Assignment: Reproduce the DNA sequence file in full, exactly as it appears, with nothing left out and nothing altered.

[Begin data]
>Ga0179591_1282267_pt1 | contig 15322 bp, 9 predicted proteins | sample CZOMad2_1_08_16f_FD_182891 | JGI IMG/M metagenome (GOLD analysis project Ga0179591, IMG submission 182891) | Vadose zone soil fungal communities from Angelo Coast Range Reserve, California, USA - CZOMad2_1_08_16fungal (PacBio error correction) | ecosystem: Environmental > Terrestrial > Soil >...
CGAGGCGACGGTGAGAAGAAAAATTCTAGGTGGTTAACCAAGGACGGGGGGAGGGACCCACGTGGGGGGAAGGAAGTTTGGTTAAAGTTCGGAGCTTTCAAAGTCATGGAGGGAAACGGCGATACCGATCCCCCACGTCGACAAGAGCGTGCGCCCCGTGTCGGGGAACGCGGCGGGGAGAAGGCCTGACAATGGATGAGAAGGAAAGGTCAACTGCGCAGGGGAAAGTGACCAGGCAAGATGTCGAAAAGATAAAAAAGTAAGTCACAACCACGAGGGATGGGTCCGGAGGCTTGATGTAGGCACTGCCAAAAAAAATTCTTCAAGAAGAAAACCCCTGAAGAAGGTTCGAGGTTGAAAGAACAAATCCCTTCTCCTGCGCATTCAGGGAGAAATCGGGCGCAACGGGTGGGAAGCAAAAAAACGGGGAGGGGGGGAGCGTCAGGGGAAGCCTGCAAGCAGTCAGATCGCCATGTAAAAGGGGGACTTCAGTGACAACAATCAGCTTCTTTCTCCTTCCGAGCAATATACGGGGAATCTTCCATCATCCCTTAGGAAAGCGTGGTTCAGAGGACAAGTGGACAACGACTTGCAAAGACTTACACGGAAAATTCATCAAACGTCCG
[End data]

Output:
>Ga0179591_1282267_pt1 | contig 15322 bp, 9 predicted proteins | sample CZOMad2_1_08_16f_FD_182891 | JGI IMG/M metagenome (GOLD analysis project Ga0179591, IMG submission 182891) | Vadose zone soil fungal communities from Angelo Coast Range Reserve, California, USA - CZOMad2_1_08_16fungal (PacBio error correction) | ecosystem: Environmental > Terrestrial > Soil >...
CGAGGCGACGGTGAGAAGAAAAATTCTAGGTGGTTAACCAAGGACGGGGGGAGGGACCCACGTGGGGGGAAGGAAGTTTGGTTAAAGTTCGGAGCTTTCAAAGTCATGGAGGGAAACGGCGATACCGATCCCCCACGTCGACAAGAGCGTGCGCCCCGTGTCGGGGAACGCGGCGGGGAGAAGGCCTGACAATGGATGAGAAGGAAAGGTCAACTGCGCAGGGGAAAGTGACCAGGCAAGATGTCGAAAAGATAAAAAAGTAAGTCACAACCACGAGGGATGGGTCCGGAGGCTTGATGTAGGCACTGCCAAAAAAAATTCTTCAAGAAGAAAACCCCTGAAGAAGGTTCGAGGTTGAAAGAACAAATCCCTTCTCCTGCGCATTCAGGGAGAAATCGGGCGCAACGGGTGGGAAGCAAAAAAACGGGGAGGGGGGGAGCGTCAGGGGAAGCCTGCAAGCAGTCAGATCGCCATGTAAAAGGGGGACTTCAGTGACAACAATCAGCTTCTTTCTCCTTCCGAGCAATATACGGGGAATCTTCCATCATCCCTTAGGAAAGCGTGGTTCAGAGGACAAGTGGACAACGACTTGCAAAGACTTACACGGAAAATTCATCAAACGTCCG